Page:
Also, Lamella's customs position and security clearance were not affected when Lamella later admitted using a small amount of cocaine.
Property records also show that in 2010 Joseph Harb transferred his share in a Sydney apartment to Lamella. Harb was arrested in August by federal police and charged with smuggling drugs through Sydney Airport.
For several months Fairfax and the ABC have delayed releasing details of the ''customs in crisis'' inquiry at the request
of a joint anti-corruption taskforce, codenamed Marca, run by the Australian Commission for Law Enforcement Integrity (ACLEI) and the Australian Federal Police.
ACLEI and the federal police have refused to provide any detailed comments about Marca because it is an ongoing inquiry, although ACLEI confirmed it was investigating ''corrupt conduct in border environments''.
Court records reveal that taskforce Marca arrested Lamella in Sydney earlier this week and charged him with drug trafficking and bribery.
In August, another customs officer, Paul Katralis, was arrested and charged by Taskforce Marca with drug trafficking and bribery.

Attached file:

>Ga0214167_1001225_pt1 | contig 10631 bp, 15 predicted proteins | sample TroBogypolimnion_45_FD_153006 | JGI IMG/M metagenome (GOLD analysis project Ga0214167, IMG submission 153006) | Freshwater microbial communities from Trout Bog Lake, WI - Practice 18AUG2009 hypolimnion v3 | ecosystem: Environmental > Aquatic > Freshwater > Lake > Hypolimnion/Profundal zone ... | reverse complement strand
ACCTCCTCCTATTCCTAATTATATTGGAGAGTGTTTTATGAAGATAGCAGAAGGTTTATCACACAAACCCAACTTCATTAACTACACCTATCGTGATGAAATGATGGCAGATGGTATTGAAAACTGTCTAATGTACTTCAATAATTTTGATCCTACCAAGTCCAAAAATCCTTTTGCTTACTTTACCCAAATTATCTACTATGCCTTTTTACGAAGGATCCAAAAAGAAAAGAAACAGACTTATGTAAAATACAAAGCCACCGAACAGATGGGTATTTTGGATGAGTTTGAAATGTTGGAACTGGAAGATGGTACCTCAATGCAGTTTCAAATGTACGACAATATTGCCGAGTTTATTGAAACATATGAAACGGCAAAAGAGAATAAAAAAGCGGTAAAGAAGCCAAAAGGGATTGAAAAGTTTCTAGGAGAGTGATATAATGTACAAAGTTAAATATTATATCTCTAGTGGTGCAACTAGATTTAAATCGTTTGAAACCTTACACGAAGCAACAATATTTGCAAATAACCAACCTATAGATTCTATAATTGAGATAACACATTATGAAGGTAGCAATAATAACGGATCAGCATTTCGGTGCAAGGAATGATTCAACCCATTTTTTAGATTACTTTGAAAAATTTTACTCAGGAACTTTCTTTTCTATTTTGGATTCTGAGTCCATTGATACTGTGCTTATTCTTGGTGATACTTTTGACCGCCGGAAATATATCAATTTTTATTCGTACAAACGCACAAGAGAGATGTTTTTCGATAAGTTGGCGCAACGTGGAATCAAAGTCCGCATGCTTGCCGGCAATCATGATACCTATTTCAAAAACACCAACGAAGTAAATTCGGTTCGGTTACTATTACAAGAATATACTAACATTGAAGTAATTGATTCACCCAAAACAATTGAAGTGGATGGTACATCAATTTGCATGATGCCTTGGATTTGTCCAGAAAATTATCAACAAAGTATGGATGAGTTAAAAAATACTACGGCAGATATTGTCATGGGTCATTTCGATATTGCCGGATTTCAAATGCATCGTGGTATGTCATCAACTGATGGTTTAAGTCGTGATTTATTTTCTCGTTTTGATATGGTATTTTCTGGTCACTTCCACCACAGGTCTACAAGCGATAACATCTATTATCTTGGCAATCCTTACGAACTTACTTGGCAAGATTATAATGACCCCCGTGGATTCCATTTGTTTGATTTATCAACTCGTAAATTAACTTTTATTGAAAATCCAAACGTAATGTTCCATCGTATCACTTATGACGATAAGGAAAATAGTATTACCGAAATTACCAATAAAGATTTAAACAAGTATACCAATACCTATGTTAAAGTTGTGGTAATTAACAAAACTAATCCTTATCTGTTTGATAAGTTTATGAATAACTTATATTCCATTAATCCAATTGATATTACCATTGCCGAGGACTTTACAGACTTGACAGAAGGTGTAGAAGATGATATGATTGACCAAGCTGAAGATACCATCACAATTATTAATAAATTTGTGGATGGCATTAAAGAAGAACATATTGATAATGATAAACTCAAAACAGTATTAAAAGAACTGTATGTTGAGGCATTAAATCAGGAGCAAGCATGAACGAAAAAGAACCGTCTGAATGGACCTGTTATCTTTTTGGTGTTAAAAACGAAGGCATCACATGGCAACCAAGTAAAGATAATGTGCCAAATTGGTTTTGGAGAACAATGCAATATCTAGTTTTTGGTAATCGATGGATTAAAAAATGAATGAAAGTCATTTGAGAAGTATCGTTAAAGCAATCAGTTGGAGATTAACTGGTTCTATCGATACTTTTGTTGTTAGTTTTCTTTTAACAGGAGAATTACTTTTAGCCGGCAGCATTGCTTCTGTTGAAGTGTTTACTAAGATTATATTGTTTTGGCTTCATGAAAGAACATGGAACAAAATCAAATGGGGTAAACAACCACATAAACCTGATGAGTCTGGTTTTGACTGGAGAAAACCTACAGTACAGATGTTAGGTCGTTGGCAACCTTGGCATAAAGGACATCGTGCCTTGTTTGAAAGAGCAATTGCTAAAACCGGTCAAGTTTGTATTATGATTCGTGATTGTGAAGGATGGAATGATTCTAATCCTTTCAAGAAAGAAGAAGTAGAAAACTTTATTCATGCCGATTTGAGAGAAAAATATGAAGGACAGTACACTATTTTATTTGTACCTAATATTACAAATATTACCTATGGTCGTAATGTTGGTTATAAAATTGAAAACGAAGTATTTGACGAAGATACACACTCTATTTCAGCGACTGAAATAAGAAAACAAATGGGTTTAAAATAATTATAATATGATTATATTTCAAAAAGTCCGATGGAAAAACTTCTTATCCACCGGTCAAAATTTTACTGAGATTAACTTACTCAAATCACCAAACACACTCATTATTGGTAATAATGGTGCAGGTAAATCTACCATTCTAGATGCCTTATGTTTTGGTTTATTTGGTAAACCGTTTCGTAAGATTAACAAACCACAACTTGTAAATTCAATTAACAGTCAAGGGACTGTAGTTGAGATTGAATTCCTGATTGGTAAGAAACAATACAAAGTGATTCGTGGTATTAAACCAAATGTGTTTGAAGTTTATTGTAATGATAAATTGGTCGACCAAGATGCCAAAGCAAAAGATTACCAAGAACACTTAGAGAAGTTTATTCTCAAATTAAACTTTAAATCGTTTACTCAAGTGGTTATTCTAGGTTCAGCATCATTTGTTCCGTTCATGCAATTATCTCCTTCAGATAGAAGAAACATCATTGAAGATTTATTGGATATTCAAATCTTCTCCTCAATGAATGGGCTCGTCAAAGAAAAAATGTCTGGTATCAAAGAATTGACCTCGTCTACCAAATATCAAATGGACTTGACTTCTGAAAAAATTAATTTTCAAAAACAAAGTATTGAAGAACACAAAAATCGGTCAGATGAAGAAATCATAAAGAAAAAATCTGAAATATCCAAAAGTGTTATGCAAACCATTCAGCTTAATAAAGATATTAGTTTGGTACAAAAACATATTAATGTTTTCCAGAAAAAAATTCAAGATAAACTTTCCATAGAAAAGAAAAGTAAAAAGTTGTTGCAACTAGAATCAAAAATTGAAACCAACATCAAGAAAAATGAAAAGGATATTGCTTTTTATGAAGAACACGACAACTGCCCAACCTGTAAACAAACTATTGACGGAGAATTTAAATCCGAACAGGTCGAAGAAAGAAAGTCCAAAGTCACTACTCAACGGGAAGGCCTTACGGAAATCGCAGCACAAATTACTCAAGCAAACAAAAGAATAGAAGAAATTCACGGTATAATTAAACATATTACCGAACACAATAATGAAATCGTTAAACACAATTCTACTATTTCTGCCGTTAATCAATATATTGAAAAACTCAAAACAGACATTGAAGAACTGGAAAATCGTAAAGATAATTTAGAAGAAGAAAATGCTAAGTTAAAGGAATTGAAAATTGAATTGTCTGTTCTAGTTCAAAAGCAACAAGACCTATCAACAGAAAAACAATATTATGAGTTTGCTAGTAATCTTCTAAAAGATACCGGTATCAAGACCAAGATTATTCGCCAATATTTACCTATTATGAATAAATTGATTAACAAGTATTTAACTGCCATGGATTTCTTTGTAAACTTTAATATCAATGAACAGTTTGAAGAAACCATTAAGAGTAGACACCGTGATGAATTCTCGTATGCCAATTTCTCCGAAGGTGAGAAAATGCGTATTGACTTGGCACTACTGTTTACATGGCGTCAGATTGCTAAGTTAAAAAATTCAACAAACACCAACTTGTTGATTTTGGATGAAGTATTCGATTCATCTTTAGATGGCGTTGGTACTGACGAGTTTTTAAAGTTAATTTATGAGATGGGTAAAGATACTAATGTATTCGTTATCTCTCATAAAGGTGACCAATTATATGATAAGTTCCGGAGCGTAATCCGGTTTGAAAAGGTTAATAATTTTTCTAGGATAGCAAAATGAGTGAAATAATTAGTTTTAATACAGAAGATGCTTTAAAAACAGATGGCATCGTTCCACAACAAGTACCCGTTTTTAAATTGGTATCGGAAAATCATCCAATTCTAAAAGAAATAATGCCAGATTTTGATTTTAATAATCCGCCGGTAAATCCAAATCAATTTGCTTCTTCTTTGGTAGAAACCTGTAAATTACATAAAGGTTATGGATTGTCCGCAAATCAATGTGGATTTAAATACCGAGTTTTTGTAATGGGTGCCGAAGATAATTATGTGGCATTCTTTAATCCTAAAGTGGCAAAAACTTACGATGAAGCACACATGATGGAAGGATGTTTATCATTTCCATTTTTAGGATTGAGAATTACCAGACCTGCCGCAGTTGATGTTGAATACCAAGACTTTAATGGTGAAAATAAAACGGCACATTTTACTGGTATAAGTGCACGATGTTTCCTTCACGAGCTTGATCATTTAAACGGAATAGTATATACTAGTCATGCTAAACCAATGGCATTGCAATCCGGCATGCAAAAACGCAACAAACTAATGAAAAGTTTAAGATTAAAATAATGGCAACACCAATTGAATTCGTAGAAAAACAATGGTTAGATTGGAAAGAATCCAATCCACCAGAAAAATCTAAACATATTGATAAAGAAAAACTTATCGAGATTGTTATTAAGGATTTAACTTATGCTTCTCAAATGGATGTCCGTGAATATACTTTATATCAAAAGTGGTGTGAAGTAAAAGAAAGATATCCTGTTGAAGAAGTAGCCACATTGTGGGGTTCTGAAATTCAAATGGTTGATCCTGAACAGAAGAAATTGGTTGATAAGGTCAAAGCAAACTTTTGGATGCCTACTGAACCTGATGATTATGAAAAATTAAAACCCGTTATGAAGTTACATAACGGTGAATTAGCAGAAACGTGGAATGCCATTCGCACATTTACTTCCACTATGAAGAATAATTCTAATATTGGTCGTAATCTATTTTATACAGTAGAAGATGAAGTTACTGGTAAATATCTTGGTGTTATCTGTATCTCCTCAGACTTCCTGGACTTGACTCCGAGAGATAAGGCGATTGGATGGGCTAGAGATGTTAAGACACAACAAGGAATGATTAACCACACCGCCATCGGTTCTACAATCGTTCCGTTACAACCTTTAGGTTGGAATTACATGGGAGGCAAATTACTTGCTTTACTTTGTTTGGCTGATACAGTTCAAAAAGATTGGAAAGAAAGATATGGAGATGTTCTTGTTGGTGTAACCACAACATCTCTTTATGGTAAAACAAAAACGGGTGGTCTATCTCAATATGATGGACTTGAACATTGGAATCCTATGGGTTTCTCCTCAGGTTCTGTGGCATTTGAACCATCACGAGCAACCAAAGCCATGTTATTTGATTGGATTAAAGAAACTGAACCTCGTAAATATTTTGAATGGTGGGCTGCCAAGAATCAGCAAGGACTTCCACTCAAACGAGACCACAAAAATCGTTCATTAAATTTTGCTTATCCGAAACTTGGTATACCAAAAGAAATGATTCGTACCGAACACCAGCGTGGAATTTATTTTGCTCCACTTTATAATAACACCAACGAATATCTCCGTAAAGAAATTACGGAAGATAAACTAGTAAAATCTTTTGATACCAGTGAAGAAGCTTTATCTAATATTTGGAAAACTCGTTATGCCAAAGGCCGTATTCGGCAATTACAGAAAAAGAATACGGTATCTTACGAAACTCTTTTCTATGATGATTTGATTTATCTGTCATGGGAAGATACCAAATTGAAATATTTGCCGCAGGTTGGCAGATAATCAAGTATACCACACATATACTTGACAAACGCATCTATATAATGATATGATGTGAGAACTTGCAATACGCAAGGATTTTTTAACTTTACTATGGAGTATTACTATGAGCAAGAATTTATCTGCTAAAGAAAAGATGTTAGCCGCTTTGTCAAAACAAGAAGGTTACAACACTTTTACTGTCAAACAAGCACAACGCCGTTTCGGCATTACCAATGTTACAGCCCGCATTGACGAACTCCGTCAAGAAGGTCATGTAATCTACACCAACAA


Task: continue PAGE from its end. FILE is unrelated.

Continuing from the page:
But several other allegedly corrupt customs agents at Sydney airport, including officers with strong links to drug traffickers, are still working for the agency. Broader ethical and integrity failings in customs are not being investigated by Marca.
The revelations will put intense pressure on the federal government to explain why suspected corrupt officers are still working and why there are still gaping holes in airport border security, despite multiple warnings from police and official inquiries, including the 2005 Wheeler report into security problems at Sydney Airport.
While up to 20 customs officers are suspected to have engaged in a range of serious misbehaviour, it's understood a core group of up to 10 customs officers are believed to be responsible for drug trafficking.